Failure is hard thing to accept.
Inherent to the concept of failure is “being not good enough” and many people have a hard time admitting that. In a world where people are being forced into equality more and more, Failure is the great equalizer. You can hand out participation trophies all day, you can bail out businesses until there is no more money, and you lower every standard possible… but someone will always have a natural talent to hit faster, harder, and better.
Pretend that everyone is equal, but you are doing just that, pretending. It will never be true.
So, when is it wisdom to accept that you are not good enough.
I admit it all the time.
There are sports I’m not good at. There are video games I hate because I am terrible at them. I can’t singe or keep rhythm on an instrument.
It is easy when the task at hand doesn’t matter.
But what about when it does?
What about a sport you are good at but someone is better?
What about a job that you need to be able to do to pay your bills?
What about a relationship that should be right just can’t work out?
My First Failure
The first time I really failed was at a tournament. I trained all year to go to my first open tournament. I got my friends, teammates, and even my new wife to come. I never let my girlfriends come to my tournaments so as my wife this was a big deal. I had just gotten my second degree black belt and I wanted to win in front of all of them.
I went to a traditional karate school and while we weren’t wusses we didn’t fight full contact. We had a strict sense of respect and safety.
My match comes up and my opponent is out for blood. He was out of control and looking to hurt me. I pleaded with the rep that he was out of control and was chided for being too soft. I threw the rest of the match. I defended everything and ran down the clock.
I was not prepared for blood sport and I didn’t want to win if it meant doing that kind of damage to someone. (I later started MMA and got over this in the proper context)
I was eliminated in the first round. I failed. I was a failure. In front of everybody. Months of hard work were washed away.
After my match I went and found the promoter. I was pissed and rug him back to the ring just in time to see my opponents next round up. As we argued at ringside about safety and honor my former opponent kicked his current victim in the back of the head so hard he got knocked out and fell face first to the gym floor. His eye socket orbital bones thing shattered. His face became a curtain of blood and his eyeball fell behind his cheek.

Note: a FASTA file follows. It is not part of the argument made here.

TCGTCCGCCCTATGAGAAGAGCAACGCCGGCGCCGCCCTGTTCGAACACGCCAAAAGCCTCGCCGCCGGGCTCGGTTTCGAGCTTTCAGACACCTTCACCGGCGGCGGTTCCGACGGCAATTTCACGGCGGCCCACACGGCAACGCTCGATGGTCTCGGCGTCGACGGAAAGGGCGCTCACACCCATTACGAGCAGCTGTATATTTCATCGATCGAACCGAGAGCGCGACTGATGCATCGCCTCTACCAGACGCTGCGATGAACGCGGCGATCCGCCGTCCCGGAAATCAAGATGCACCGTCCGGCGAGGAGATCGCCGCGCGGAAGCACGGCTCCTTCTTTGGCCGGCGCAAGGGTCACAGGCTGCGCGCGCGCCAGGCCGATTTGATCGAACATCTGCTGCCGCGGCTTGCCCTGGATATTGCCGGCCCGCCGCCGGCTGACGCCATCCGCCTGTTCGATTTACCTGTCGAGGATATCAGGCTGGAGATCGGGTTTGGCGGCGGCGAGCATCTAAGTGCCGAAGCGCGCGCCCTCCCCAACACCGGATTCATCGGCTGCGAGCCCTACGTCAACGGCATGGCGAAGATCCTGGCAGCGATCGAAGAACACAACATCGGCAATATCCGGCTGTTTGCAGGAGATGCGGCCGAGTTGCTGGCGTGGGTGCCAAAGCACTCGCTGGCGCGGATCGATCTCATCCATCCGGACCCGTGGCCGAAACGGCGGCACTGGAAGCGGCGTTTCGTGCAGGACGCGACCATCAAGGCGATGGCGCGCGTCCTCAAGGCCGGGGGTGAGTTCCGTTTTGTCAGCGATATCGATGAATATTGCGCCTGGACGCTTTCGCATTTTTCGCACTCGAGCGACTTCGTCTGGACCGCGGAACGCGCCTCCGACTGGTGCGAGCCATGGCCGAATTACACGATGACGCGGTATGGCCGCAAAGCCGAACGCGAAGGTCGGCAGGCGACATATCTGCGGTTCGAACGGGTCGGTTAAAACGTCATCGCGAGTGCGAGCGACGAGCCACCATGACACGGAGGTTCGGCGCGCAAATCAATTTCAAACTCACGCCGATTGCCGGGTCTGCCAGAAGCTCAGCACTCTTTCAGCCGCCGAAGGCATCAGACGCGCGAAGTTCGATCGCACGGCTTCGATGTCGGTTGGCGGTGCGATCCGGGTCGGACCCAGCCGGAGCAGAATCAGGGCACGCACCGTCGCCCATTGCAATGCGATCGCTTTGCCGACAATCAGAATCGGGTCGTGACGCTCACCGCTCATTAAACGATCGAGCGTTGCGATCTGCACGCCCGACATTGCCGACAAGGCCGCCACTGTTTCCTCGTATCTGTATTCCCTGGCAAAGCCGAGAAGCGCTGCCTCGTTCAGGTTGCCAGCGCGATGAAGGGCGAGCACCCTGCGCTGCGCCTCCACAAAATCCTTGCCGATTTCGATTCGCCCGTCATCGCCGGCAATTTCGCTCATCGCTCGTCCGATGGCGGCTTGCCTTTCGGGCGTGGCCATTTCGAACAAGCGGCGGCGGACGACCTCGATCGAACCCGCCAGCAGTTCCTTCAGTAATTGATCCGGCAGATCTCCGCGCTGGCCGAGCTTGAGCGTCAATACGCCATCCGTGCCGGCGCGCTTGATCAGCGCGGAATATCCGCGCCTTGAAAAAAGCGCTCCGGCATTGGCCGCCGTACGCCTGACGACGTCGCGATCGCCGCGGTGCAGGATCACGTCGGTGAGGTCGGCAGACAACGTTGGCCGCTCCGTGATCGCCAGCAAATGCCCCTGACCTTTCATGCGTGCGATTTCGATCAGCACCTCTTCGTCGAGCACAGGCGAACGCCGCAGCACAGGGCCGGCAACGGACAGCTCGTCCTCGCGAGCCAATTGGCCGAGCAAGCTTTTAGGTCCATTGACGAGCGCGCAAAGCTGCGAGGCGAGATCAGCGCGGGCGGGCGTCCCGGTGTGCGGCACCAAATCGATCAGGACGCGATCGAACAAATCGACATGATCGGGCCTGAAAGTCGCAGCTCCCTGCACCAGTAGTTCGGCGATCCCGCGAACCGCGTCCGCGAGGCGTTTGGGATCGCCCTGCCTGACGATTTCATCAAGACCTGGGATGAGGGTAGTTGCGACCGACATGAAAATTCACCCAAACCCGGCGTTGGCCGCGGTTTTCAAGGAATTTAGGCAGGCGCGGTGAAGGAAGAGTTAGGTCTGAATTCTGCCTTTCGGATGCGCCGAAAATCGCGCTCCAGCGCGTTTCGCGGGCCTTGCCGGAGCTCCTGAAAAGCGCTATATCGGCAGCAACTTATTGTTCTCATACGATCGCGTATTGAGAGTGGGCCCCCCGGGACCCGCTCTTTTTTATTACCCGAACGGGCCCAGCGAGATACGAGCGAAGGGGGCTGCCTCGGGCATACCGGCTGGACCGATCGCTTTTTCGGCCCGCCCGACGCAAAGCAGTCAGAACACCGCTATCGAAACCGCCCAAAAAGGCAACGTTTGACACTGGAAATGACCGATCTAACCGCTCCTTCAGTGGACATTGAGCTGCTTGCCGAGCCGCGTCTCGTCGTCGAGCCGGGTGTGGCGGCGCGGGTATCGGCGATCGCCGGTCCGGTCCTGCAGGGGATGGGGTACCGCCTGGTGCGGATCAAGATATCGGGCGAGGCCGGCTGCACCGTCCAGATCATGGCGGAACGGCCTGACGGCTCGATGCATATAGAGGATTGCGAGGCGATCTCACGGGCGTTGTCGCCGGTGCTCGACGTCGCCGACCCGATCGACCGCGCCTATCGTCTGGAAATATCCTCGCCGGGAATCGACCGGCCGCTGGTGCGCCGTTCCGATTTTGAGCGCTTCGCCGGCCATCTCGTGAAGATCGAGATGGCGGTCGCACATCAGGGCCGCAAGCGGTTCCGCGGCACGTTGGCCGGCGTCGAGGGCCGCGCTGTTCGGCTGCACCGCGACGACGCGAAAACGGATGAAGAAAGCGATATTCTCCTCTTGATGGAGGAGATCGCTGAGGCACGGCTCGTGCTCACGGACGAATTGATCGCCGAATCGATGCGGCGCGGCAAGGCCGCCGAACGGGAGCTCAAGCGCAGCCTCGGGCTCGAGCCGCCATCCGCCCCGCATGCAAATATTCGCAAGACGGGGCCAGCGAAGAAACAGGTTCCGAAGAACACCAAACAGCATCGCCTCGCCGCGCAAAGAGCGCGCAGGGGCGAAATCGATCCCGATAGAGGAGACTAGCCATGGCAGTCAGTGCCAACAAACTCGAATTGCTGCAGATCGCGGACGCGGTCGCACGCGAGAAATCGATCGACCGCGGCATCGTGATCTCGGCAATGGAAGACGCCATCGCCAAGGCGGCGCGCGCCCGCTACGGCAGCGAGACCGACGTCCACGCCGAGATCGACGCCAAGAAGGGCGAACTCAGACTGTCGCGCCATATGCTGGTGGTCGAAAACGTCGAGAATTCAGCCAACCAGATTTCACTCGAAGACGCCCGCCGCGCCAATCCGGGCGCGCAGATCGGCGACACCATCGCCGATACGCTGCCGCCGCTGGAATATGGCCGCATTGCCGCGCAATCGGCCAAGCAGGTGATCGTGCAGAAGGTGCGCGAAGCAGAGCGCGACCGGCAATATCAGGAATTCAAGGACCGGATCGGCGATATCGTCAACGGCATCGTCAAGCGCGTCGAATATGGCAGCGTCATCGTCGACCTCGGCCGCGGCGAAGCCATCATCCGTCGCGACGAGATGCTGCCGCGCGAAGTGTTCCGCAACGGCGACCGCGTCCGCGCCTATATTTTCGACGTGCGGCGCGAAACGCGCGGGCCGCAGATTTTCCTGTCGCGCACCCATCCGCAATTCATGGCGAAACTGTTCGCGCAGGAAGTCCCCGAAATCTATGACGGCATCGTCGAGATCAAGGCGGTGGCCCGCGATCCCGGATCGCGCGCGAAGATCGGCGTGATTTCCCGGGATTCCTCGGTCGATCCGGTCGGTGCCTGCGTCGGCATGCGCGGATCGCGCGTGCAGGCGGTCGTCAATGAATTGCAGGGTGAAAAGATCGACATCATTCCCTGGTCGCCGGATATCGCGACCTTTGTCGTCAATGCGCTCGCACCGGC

He was seriously fucked up and probably in a permanent way.
I turned to promoter and told him to enjoy his law suit and walked away.
I was still pissed about the whole thing and going over it with my coach later.
He told me after I left that Both those fighters were disqualified and the ring was shut down after that. Technically speaking even with a loss I was the only competitor to fight “successfully” in my division and was given 1st place. He, rightly so, declined on my behalf. He told me I won through having the wisdom of when to lose.
When It Is Wise to Fail
Time and again in my life I’ve had to be wise enough to accept failure.
For the sake of my faith I had to walk away from the church.
For the sake of my sanity and pride I had to walk from a terrible job after five years.
For the sake of my happiness I had to let my wife and marriage go.
For sake of her happiness I had to let the next woman I loved go.
Each of these can be called, and rightly so, a failure.
However, you consider the alternative.
Giving up on my faith, my spirituality, the best parts of me for a job of words and stone but not spirit.
To try again and again to do the right thing only to drowned out in a chorus of what’s easy, cheap, or we can get away with.
To give up my identity, myself, and my soul to stay in marriage that had lost all meaning.
To force a woman who couldn’t “make it work” to be someone she can’t be while making me into the same monster from my first marriage.
Avoiding each of these can be called, and rightly so, a success.
Wisdom is about perspective, not spin, knowing when failure is actually success and success is really a sad failure.